Ornamental Rhubarbs for the Landscape

Ornamental Rhubarbs for the Landscape
ORNAMENTAL RHUBARBS
Several types of ornamental rhubarbs are available to American gardeners. These include the following.

Alexander rhubarb (Rheum alexandrae)

This introduced perennial was originally native to China and Tibet. It is most suited to zones five through eight. This adapts to sun and shade, depending on the region. It provides beauty throughout the growing season.

Reaching 3¼ to four feet in height, Alexander rhubarb has a spread of two to three feet or so. The plant forms a neat clump.

The entire, shiny, leathery, dark green leaves are nearly a foot long. They largely cluster around the base of the plant. Turning bright red during the fall, these can be oval, lance-like, or heart-shaped.

The flower spikes are typically two to four feet in height. Emerging in June, the greenish-yellow blossoms form stout, narrow panicles.

As is the case with a few other flowering plants, the floral bracts
overshadow the flowers. These are quite flamboyant and largely conceal the blossoms.

Resembling leaves and slightly overlapping, the oval, whitish to yellow-green bracts appear all along the flower spike. They’re 2¾ to 4¼ inches long.


Himalayan rhubarb (Rheum australe)

Hardy to zone five, this ornamental perennial largely resembles the common rhubarb. It is adapted to full sun.

Reaching five to 8¼ feet in height, the plant is noted for its colorful red stems. Arising from a stout root, it bears showy foliage. This can be oval to heart shaped.

Hairy, underneath, the leaves are borne on red petioles. A foot across and twice as long, these initially have a pinkish cast, later turning green to reddish-green.

Himalayan rhubarb blooms during the late spring to summer. The flower spikes rise four to seven feet in height. It bears dense, crowded, large panicles covered with blooms. The flowers can be yellow, white, or reddish-purple.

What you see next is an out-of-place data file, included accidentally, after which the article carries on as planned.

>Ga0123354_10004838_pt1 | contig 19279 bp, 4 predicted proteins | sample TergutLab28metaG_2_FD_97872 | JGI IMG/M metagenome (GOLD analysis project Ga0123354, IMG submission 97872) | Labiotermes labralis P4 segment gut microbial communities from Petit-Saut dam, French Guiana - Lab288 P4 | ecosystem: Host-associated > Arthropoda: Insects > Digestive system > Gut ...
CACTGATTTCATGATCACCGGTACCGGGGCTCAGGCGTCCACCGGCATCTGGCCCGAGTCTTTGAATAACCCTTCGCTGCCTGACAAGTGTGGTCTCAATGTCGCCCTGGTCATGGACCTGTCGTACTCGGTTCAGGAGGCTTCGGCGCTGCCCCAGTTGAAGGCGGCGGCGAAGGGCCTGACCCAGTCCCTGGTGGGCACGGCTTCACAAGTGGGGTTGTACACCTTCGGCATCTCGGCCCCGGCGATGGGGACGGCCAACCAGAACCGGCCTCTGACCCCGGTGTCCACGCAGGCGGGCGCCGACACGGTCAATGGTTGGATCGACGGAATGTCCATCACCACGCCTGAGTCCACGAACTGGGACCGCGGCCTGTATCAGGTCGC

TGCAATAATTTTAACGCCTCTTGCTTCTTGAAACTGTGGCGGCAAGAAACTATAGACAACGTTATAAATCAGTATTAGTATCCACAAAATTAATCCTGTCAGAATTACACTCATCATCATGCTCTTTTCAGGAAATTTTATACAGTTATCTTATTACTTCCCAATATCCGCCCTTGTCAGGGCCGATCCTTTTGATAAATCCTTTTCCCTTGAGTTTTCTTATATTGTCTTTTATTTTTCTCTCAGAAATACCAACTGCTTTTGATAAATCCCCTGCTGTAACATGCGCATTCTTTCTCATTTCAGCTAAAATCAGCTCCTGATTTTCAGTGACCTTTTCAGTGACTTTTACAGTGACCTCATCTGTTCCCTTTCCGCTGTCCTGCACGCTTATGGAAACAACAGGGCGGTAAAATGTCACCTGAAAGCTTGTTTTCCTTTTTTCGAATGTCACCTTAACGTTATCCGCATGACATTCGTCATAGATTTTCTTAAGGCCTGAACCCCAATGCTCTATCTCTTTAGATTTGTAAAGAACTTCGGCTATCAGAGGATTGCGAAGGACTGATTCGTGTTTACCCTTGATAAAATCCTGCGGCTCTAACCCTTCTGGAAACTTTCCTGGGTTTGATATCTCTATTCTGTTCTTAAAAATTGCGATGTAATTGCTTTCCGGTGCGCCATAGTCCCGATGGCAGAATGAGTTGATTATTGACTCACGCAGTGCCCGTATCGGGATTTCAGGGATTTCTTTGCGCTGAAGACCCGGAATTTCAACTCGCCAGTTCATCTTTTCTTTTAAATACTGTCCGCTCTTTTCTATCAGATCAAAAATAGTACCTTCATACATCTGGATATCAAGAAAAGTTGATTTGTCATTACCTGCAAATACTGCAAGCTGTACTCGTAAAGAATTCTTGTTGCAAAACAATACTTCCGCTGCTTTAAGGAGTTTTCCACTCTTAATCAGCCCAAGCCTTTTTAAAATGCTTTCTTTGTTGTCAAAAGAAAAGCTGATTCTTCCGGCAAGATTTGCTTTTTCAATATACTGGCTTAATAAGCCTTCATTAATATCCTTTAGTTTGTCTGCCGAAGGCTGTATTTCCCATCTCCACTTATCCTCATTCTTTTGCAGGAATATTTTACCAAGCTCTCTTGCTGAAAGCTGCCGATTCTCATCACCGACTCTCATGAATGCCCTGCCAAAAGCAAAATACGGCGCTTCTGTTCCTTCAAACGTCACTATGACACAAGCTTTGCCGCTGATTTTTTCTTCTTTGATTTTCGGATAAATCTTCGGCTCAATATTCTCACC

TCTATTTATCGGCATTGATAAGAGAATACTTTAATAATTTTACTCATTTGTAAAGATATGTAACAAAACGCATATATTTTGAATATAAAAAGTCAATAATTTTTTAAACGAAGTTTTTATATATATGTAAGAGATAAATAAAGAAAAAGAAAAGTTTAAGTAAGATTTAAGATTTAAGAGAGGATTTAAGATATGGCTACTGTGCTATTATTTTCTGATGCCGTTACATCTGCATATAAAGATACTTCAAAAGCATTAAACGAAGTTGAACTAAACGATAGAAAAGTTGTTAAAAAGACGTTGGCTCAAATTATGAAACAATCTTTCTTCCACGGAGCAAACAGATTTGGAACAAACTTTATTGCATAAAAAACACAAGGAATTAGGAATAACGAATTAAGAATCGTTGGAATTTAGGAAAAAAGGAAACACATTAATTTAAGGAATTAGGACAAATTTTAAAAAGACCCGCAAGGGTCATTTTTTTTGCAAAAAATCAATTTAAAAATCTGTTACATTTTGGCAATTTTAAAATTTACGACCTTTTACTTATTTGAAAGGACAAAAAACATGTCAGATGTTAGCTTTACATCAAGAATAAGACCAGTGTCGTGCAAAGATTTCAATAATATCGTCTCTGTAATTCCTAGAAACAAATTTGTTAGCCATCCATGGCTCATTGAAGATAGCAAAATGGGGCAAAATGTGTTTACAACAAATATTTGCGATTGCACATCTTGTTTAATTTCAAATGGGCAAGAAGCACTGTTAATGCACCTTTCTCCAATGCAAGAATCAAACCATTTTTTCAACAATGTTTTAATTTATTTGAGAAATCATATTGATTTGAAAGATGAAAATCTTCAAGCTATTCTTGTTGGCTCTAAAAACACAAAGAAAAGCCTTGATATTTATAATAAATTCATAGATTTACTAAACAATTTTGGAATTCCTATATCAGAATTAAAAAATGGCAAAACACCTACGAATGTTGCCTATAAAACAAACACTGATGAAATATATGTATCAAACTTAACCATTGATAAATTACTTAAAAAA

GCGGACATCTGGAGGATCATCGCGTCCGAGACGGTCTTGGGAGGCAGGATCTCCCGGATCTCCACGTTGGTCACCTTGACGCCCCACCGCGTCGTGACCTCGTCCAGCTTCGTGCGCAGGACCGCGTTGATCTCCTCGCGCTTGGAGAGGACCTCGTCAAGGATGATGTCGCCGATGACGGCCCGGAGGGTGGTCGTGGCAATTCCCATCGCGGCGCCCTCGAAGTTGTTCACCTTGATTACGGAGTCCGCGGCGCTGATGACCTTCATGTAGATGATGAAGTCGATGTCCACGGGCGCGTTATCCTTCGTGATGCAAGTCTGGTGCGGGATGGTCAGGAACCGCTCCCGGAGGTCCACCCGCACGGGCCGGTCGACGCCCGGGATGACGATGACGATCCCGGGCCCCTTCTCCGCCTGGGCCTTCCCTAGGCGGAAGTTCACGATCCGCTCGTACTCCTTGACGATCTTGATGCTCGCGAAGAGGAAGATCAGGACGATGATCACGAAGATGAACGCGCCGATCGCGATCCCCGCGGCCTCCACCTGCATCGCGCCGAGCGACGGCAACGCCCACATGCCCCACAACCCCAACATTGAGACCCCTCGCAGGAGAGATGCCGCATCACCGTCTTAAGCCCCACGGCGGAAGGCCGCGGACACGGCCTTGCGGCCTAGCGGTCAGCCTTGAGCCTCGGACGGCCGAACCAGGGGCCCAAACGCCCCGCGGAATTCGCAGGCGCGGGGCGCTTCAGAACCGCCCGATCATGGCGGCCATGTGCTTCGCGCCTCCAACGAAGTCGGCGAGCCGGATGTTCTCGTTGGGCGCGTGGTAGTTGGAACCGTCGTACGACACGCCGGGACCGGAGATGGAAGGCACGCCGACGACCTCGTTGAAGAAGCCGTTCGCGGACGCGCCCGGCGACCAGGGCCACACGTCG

Ornamental Chinese rhubarbs

At least one variety of the Chinese rhubarb (Rheum palmatum var. tanguticum) is available to American gardeners. The species itself (Rheum palmatum) is rarely seen in America. Both seeds and plants of this variety are available. This variety of Chinese rhubarb is around six to ten feet tall and three to six feet wide.

Hardy to zone five, this is best known for the gorgeous foliage. When it emerges, this is reddish and later turns green. This variety bears larger, slightly longer, leathery, deeply lobed leaves that have more shallow lobes than the species.

This perennial bears deep red, pink, or white blossoms on a tall flower spike, five to seven feet in height. These flowers are borne on branched side panicles.


Growing Ornamental Rhubarbs

Most ornamental rhubarbs require a deep, rich, moist soil that is high in organic matter. Generally, they’re suited to full sun and partial shade.

In warmer areas where the nights are hot, these perennials can go temporarily dormant after blooming and resume growth later in the season. This can also happen during drought, so keep the plants evenly moist for best results. The plants are pH adaptable.

When planting ornamental rhubarbs, give them plenty of space for they can form large clumps. Amend the soil before planting by adding well-rotted manure and compost.

The plants are propagated by seed and divisions. Because the roots can be difficult to divide, it is easier to buy plants or grow them from seeds, which can be planted as soon as they ripen.

Ornamental rhubarbs experience minimal pest and disease problems with the exceptions of possibly slugs and root rot.

Because the plants are heavy feeders, they should be fertilized in early spring. Compost and well-rotted manure are ideal sources of nutrients. In especially cold areas, ornamental rhubarbs need a winter mulch.






RSS
Related Articles
Editor's Picks Articles
Top Ten Articles
Previous Features
Site Map





Content copyright © 2018 by Connie Krochmal. All rights reserved.
This content was written by Connie Krochmal. If you wish to use this content in any manner, you need written permission. Contact Connie Krochmal for details.